Maybe it's because I'm a writer, but I'm a bit of a pen snob. Even if I'm just making a list, I look for a pen that grips well, flows well, doesn't put too much or too little ink into the paper, is responsive-but-not-too-responsive to pressure, and doesn't suddenly stop working mid-stroke.

In other words, the average cheap ballpoint pen is out. (See? Snob.)

However, Oscar Ukono is making me reevaluate my pen snobbery. Because while I'm over here turning up my nose at the basic Bic, he's using them to create things like this:

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Images courtesy of John Scully, Walden University, Ingrid Scully
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Since March of 2020, over 29 million Americans have been diagnosed with COVID-19, according to the CDC. Over 540,000 have died in the United States as this unprecedented pandemic has swept the globe. And yet, by the end of 2020, it looked like science was winning: vaccines had been developed.

In celebration of the power of science we spoke to three people: an individual, a medical provider, and a vaccine scientist about how vaccines have impacted them throughout their lives. Here are their answers:

John Scully, 79, resident of Florida

Photo courtesy of John Scully

When John Scully was born, America was in the midst of an epidemic: tens of thousands of children in the United States were falling ill with paralytic poliomyelitis — otherwise known as polio, a disease that attacks the central nervous system and often leaves its victims partially or fully paralyzed.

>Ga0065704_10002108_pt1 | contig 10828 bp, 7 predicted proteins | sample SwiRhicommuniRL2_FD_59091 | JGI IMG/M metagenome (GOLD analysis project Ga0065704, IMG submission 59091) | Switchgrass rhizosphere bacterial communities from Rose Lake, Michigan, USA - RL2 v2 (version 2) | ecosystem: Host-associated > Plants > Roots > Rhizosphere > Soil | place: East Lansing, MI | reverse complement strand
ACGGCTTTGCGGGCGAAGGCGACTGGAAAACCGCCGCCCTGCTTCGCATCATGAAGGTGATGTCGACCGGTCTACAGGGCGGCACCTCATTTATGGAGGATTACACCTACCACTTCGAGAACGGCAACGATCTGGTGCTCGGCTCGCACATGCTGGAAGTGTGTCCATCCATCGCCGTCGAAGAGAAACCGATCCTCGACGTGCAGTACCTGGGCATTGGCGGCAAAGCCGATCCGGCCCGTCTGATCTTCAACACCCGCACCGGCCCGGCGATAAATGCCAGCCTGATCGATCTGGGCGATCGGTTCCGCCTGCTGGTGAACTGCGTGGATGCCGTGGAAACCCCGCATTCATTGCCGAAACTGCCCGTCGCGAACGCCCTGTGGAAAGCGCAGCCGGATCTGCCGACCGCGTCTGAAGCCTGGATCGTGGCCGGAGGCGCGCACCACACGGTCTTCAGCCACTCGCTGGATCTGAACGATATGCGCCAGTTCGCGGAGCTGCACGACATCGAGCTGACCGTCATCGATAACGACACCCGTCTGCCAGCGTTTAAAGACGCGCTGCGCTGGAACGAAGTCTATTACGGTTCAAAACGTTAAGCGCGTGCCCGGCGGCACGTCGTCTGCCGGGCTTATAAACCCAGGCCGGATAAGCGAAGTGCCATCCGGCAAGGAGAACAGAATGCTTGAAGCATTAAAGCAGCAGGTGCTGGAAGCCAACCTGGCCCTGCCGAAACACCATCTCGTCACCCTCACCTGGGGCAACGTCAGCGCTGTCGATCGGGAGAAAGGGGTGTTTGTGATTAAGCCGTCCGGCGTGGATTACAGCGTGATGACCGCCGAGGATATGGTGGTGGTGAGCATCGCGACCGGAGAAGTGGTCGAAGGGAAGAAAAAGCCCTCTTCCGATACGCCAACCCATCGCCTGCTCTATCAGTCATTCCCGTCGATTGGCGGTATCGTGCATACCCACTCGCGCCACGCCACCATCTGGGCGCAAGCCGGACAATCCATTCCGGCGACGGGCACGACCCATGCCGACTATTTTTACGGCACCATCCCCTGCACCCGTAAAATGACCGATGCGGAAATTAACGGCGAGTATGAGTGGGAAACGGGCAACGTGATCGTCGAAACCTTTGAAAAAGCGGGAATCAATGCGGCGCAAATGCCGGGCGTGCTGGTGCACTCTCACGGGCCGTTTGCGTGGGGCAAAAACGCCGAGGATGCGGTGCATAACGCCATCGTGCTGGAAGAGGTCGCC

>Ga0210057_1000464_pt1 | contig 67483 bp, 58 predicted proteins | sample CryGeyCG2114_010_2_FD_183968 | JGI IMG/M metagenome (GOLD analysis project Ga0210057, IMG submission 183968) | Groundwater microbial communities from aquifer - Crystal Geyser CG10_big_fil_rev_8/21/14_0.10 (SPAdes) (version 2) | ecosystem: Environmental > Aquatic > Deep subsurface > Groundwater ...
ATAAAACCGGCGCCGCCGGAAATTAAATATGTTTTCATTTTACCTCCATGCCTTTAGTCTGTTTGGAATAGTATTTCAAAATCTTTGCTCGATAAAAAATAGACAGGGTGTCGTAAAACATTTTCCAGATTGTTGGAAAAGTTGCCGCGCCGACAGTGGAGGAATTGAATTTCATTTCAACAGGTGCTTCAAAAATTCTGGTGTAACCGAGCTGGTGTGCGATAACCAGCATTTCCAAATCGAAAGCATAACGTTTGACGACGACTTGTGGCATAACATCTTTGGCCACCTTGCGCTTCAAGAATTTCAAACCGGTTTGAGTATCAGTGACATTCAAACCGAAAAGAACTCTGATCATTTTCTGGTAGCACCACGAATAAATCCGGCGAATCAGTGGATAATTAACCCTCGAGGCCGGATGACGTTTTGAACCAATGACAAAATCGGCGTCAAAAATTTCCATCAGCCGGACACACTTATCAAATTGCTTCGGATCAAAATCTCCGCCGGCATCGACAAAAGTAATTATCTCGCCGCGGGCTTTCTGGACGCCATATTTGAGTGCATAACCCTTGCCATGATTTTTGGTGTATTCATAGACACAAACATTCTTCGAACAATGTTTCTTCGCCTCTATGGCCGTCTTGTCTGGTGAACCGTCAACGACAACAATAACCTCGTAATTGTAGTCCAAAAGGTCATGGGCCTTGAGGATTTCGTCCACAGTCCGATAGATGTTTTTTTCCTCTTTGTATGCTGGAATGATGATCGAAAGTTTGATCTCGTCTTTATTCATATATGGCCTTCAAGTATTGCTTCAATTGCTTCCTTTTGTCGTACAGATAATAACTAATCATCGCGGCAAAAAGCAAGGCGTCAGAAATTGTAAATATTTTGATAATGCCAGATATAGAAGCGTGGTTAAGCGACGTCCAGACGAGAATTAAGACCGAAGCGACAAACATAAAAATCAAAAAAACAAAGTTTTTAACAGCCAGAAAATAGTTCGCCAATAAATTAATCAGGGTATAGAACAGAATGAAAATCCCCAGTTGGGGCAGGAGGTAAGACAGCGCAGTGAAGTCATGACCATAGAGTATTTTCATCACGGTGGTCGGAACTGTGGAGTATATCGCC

"As kids, we were all afraid of getting polio," he says, "because if you got polio, you could end up in the dreaded iron lung and we were all terrified of those." Iron lungs were respirators that enclosed most of a person's body; people with severe cases often would end up in these respirators as they fought for their lives.

John remembers going to see matinee showings of cowboy movies on Saturdays and, before the movie, shorts would run. "Usually they showed the news," he says, "but I just remember seeing this one clip warning us about polio and it just showed all these kids in iron lungs." If kids survived the iron lung, they'd often come back to school on crutches, in leg braces, or in wheelchairs.

"We all tried to be really careful in the summer — or, as we called it back then, 'polio season,''" John says. This was because every year around Memorial Day, major outbreaks would begin to emerge and they'd spike sometime around August. People weren't really sure how the disease spread at the time, but many believed it traveled through the water. There was no cure — and every child was susceptible to getting sick with it.

"We couldn't swim in hot weather," he remembers, "and the municipal outdoor pool would close down in August."

Then, in 1954 clinical trials began for Dr. Jonas Salk's vaccine against polio and within a year, his vaccine was announced safe. "I got that vaccine at school," John says. Within two years, U.S. polio cases had dropped 85-95 percent — even before a second vaccine was developed by Dr. Albert Sabin in the 1960s. "I remember how much better things got after the vaccines came out. They changed everything," John says.